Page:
The creation of Russia began with Viking adventurer-traders who opened up trade routes beginning around A.D. 800 on the great Russian rivers like the Dnieper and the Volga between the Baltic, Black and Caspian Seas. They dominated the land and ruled the cities in the 9th and 10th centuries. At its height the territory under their control stretched from Lake Onega in the north, near the Black Sea in the south , the Volga in the east and the Carpathian Mountains in the west. They remained in the region until the 11th century when they were assimilated by indigenous tribes. [Source: Robert Paul Jordan, National Geographic, March 1985]

Soviet scholars traditionally maintained that a confederation of Slav tribes existed three centuries before the Vikings arrived. But many Western historians have maintained the first rulers of what is now Russia, the Ukraine and Belarus were Scandinavians. Viking chiefs became rulers of Slavic cities like Novgorod and Kiev. The Slavs were often their subjects.

The Viking in Russia came as traders not conquerors. They first appeared in the region in the 6th century and has some run ins with the Khazar. The Norwegians and Danish Vikings were centered primarily in western Europe, but the Swedes looked eastward to the Baltic and what is now Russia. Many of the Vikings that traded in present-day Russia hailed from Birka and Gotland in present-day Sweden.

Rus and Varangians

Early Scandinavians in Russia were known as Rus to the Slavs (Rhos to the Byzantines). Rus is an Arabic word and the source of the word Russia. It may have been used to describe the dominant Kievan Viking clan and later became affixed to the Eastern Slavs in the north, while those in the south became known as Ukrainians and Belarussians. The Rus were also called Varangians and Varyagi. The Baltic was known as the Varangian Sea and their trade routes were called the Varangian Way.

The Rus mingled with the local people and helped set up a series of small principalities centered around single families and clans. They became concentrated in places like Novgorod, Smolensk and Kiev. Viking princes became rulers in Novgorod and Kiev in 862 and 882.

By the ninth century, these Scandinavian warriors and merchants, had penetrated the East Slavic regions. According to the Primary Chronicle , the earliest chronicle of Kievan Rus', a Varangian named Rurik first established himself in Novgorod, just south of modern-day St. Petersburg, in about 860 before moving south and extending his authority to Kiev. The chronicle cites Rurik as the progenitor of a dynasty that ruled in Eastern Europe until 1598. Another Varangian, Oleg, moved south from Novgorod to expel the Khazars from Kiev and founded Kievan Rus' about A.D. 880. During the next thirty-five years, Oleg subdued the various East Slavic tribes. [Source: Library of Congress, July 1996 *]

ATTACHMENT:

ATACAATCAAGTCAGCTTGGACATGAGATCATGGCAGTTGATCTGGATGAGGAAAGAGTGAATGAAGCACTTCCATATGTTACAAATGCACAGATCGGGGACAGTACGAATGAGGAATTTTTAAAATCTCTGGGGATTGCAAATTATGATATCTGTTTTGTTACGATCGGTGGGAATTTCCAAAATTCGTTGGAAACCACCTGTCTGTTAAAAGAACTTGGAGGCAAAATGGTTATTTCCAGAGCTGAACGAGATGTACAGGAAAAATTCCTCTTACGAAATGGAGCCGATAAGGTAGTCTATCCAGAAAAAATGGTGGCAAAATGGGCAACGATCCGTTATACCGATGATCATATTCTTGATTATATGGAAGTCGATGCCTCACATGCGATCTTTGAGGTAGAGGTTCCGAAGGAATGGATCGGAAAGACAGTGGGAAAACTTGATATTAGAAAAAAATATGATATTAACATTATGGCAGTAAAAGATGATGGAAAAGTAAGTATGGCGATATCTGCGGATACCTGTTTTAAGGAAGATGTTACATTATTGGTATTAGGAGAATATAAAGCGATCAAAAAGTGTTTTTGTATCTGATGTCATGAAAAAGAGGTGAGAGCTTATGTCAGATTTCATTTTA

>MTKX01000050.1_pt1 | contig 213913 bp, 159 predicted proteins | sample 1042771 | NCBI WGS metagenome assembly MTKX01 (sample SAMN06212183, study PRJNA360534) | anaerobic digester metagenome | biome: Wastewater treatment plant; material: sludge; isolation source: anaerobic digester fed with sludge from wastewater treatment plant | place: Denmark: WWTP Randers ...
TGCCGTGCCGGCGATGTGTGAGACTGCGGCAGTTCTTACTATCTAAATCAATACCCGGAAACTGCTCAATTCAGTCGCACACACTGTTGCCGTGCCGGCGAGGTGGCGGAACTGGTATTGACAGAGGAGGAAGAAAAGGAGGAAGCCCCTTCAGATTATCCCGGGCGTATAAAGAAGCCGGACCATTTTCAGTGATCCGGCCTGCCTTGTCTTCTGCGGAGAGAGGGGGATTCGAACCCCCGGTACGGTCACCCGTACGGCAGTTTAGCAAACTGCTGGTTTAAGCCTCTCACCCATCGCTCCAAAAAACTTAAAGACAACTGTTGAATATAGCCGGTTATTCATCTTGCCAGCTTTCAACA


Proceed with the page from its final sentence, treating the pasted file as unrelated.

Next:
In A.D. 907, Oleg led a campaign against Constantinople, and in 911 he signed a commercial treaty with the Byzantine Empire as an equal partner. The new Kievan state prospered because it controlled the trade route from the Baltic Sea to the Black Sea and because it had an abundant supply of furs, wax, honey, and slaves for export. Historians have debated the role of the Varangians in the establishment of Kievan Rus'. Most Russian historians — especially in the Soviet era — have stressed the Slavic influence in the development of the state. Although Slavic tribes had formed their own regional jurisdictions by 860, the Varangians accelerated the crystallization of Kievan Rus'. *

Who Were the Vikings

The Vikings were a seafaring people who hailed from settlements along the fjords of Norway, the sandy shores of Denmark and the coastal and river areas of Sweden. They lived off of animals they hunted, fish they caught in the sea and whatever they could take from their raids. Norse, or Northmen or Norseman, was the term used by medieval Europeans to describe Scandinavians. All Vikings were Norse but all Norse were not Vikings. [Source: Pritt Vesilind, National Geographic, May 2000]

It is kind of surprising that the calm, peace-loving Norwegians, Danes and Swedes descended from the Viking, a people renowned for their brutality. Norwegians, Danes and Swedes each descended from separate Viking groups. The Finns did not descend from Vikings.

The Vikings were mostly pagan Norsemen from Norway and Danes from Denmark. "To go Viking" meant to go on voyage of pillage and piracy. The word “viking” comes from the Norse word “víking” ("pirate," which in turn is comes from a verb (roughly equivalent to "go viking") which meant to embark on an expedition of piracy and plunder. The norse word “viking” in turn is believed to have been derived from the Old Norse word, “vík”, which means creek, inlet, or bay (where Vikings hid before launching a raid). It also may be related to the Old English word “wic” ("camp or temporary settlement" or the old Norse word “víkja” ("to move speedily").

The Danes were known primarily for raiding and pillaging the Britain, Ireland, France and coastal Europe. Their ancestors, the Normans, set up settlements in France and raided coastal settlements in the Mediterranean and set up colonies in Sicily. The Swedes were known primarily as traders, who open up river routes into Russia from the 8th to 11th and helped set up the state of Kiev in the late 9th century, and traveled as far as Istanbul, Baghdad and the Caspian Sea. The Rus from Sweden gave the Russians their name.

Early History of the Vikings

What we know about the Vikings is based on description by other Europeans and even Arab traders, archeological excavations, and Viking chronicles such as the Icelandic sagas. There were few written records. Reports for Christian sources tended to exaggerate Viking violence.